Forum for Science, Industry and Business

Sponsored by:     3M 
Search our Site:

 

One powerful cell makes or breaks your habits

07.09.2017

Researchers pinpoint the neurons responsible for orchestrating habitual behavior

Some habits are helpful, such as automatically washing your hands before a meal or driving the same route to work every day. They accomplish an important task while freeing up valuable brain space.


A highly magnified view of the striatum of a mouse brain reveals a relatively rare type of cell called the fast-spiking interneuron (purple), which is responsible for orchestrating the brain circuits that control our habits.

Credit: Justin O'Hare, Duke University

But other habits -- like eating a cookie every day after work -- seem to stick around even when the outcomes aren't so good.

Duke University neuroscientists have pinpointed a single type of neuron deep within the brain that serves as a "master controller" of habits.

The team found that habit formation boosts the activity of this influential cell, and that shutting it down with a drug is enough to break habits in sugar-seeking mice. Though rare, this cell exerts its control through a web of connections to more populous cells that are known to drive habitual behavior.

"This cell is a relatively rare cell but one that is very heavily connected to the main neurons that relay the outgoing message for this brain region," said Nicole Calakos, an associate professor of neurology and neurobiology at the Duke University Medical Center. "We find that this cell is a master controller of habitual behavior, and it appears to do this by re-orchestrating the message sent by the outgoing neurons."

The findings, published Sept. 5 in eLife, may point towards new treatments for addiction or compulsive behavior in humans.

The team got their first glimpse into the neurological underpinnings of habit in a 2016 study that explored how habits can leave enduring marks on the brain. The research was a collaborative effort between Calakos' lab and Henry Yin, an associate professor in Duke's department of psychology and neuroscience.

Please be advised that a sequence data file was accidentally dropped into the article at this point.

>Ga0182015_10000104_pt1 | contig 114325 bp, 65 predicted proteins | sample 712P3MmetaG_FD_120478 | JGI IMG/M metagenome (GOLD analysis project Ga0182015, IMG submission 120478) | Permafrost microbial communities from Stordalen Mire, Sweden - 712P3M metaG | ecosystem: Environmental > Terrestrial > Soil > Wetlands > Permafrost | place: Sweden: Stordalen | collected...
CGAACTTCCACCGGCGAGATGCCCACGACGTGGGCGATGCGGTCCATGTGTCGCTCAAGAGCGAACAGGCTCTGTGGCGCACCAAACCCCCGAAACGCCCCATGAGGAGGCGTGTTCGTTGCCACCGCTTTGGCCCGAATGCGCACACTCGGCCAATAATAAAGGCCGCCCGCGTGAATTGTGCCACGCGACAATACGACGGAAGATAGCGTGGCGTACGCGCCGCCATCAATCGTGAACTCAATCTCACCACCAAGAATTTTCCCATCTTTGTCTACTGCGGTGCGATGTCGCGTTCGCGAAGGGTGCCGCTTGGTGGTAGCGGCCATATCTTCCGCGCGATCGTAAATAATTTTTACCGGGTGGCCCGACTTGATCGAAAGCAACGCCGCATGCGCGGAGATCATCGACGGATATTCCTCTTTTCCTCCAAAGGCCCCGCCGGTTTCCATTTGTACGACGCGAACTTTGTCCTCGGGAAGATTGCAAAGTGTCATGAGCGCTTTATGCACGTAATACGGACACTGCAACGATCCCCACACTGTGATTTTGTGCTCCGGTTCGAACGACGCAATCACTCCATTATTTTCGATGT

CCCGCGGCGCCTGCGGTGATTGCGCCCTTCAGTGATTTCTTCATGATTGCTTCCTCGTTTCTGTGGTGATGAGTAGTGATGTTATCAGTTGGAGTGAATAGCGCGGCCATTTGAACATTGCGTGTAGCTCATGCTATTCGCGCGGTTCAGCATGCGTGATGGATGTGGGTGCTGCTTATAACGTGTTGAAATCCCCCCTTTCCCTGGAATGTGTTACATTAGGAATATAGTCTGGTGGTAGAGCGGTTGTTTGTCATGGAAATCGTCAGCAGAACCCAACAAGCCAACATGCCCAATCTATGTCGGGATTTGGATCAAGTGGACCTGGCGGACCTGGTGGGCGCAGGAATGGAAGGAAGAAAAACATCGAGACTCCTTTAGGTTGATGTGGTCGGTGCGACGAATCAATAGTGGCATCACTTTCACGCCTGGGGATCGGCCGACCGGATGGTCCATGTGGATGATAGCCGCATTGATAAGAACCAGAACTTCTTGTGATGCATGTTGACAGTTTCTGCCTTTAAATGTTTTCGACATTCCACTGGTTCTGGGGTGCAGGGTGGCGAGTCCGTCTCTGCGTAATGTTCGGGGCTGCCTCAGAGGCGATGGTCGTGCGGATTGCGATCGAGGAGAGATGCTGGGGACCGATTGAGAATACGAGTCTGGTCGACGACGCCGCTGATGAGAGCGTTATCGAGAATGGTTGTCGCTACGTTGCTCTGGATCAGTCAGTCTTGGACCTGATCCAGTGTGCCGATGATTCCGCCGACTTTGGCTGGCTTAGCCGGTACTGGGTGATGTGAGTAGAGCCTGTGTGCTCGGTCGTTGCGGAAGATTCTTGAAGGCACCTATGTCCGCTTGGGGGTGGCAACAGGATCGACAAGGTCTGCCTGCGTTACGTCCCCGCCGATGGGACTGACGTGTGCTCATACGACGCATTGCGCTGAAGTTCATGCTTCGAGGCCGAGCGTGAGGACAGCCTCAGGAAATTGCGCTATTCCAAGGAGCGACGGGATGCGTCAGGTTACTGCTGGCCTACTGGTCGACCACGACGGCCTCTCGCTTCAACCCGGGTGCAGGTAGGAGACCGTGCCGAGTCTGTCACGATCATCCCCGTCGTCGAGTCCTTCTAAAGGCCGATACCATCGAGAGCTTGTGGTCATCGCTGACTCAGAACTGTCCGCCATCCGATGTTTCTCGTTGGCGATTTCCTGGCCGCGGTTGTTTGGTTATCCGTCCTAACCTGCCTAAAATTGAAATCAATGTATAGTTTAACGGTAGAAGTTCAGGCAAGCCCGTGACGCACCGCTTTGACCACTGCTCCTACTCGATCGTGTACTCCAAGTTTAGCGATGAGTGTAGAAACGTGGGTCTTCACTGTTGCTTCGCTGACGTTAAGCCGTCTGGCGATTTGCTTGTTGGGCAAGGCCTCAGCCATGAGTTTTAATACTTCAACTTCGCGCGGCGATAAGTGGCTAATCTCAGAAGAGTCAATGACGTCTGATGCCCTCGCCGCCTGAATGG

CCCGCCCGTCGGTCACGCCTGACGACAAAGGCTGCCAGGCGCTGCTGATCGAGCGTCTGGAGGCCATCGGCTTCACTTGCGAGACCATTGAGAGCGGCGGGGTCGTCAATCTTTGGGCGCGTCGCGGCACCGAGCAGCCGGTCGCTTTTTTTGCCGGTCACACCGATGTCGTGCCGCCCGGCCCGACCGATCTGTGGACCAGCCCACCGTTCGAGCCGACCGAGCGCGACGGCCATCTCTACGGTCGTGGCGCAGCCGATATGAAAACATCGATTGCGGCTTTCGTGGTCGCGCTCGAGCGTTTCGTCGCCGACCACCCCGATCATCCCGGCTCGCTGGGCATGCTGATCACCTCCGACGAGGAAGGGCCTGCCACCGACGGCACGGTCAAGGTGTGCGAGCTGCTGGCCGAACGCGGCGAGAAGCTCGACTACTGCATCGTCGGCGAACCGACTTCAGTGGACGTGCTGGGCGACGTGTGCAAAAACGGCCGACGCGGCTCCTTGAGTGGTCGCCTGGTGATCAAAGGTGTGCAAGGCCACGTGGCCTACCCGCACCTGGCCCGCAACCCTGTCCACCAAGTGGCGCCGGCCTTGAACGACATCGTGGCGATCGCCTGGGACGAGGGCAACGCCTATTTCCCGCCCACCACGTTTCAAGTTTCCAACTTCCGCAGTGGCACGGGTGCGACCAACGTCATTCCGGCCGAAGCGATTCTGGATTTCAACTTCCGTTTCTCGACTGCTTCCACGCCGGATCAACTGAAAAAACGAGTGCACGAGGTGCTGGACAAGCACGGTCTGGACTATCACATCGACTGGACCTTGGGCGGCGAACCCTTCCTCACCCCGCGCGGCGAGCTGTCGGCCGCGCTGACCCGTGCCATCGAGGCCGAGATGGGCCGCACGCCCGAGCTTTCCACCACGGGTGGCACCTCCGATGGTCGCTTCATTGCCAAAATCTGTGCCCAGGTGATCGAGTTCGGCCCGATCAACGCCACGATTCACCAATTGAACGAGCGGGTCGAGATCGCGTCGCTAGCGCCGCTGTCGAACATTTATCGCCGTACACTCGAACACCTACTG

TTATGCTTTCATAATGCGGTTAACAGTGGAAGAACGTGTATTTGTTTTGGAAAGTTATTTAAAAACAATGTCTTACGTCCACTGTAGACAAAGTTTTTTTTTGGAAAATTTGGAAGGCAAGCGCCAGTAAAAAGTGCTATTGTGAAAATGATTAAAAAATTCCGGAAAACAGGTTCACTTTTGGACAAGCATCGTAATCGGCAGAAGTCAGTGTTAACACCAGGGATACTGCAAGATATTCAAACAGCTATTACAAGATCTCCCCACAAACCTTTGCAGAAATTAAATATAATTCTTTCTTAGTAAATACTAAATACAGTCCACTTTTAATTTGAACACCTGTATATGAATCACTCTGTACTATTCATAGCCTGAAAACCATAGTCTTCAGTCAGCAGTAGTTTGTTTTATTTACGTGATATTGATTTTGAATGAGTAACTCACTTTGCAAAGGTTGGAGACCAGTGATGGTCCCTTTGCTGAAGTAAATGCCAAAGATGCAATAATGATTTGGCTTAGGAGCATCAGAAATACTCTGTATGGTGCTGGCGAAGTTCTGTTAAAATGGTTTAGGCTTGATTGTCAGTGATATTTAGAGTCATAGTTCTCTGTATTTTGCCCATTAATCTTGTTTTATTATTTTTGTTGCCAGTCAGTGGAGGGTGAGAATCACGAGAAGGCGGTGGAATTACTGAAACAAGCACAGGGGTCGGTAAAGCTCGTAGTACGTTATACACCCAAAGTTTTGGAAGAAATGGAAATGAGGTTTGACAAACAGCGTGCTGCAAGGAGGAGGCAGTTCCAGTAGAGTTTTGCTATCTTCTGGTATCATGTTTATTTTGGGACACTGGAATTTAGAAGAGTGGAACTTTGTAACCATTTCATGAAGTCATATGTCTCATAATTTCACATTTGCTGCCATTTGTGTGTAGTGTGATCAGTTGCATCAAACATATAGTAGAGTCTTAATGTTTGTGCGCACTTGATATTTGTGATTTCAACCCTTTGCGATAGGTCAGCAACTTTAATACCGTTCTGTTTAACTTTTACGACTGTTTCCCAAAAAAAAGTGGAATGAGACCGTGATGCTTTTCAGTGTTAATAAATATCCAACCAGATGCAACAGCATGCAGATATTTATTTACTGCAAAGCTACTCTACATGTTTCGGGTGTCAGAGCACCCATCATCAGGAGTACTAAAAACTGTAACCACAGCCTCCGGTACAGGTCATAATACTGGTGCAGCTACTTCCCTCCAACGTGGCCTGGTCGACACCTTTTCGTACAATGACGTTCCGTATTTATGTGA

The team trained otherwise healthy mice to receive a tasty treat every time they pressed a lever. Many mice developed a lever-pressing habit, continuing to press the lever even when it no longer dispensed treats, and despite having had an opportunity to eat all the treats they wanted beforehand.

The team then compared the brain activity of mice who had developed a lever-pressing habit with those who hadn't. They focused on an area deep within the brain called the striatum, which contains two sets of neural pathways: a "go" pathway, which incites an action, and a "stop" pathway, which inhibits action.

They found that both the go and stop pathways were stronger in habit-driven mice. Habit formation also shifted the relative timing of the two pathways, making the go pathway fire before the stop.

In the current study, the team wanted to understand the circuitry that coordinates these various long lasting changes in the brain. They had a hunch that a single type of rare cell in the striatum called the fast-spiking interneuron (FSI) might serve as master conductor of the widespread changes in the outgoing neurons' activity.

The FSI belongs to a class neurons responsible for relaying messages locally between other types of neurons in a particular brain region. Though FSIs make up about only one percent of the cells in the striatum, they grow long branch-like tendrils that link them up to the 95 percent of neurons that trigger the stop and go pathways.

"We were trying to put these pieces of the puzzle into a mechanism," Calakos said. "And we thought because of the way that fast-spiking interneurons are connected up to the other cells, it could be the one cell that is driving these changes in all of them. That is what we set about testing."

To test whether FSIs are truly the conductors of this cellular orchestra when it comes to habit, a graduate student in Calakos' lab, Justin O'Hare led the effort to take a closer look at the brain activity in lever-pressing mice. He found that forming a habit appeared to make the FSIs more excitable. He then gave the mice a drug that decreases the firing of FSIs, and found that the stop and go pathways reverted to their "pre-habit" brain activity patterns, and the habit behavior disappeared.

"Some harmful behaviors like compulsion and addiction in humans might involve corruption of the normally adaptive habit-learning mechanisms." Calakos said, "Understanding the neurological mechanisms underlying our habits may inspire new ways to treat these conditions."

"I firmly believe that to develop new therapies to help people, we need to understand how the brain normally works, and then compare it to what the 'broken' brain looks like," Calakos said.

###

A digital version of this release is available at: https://today.duke.edu/2017/09/one-powerful-cell-makes-or-breaks-your-habits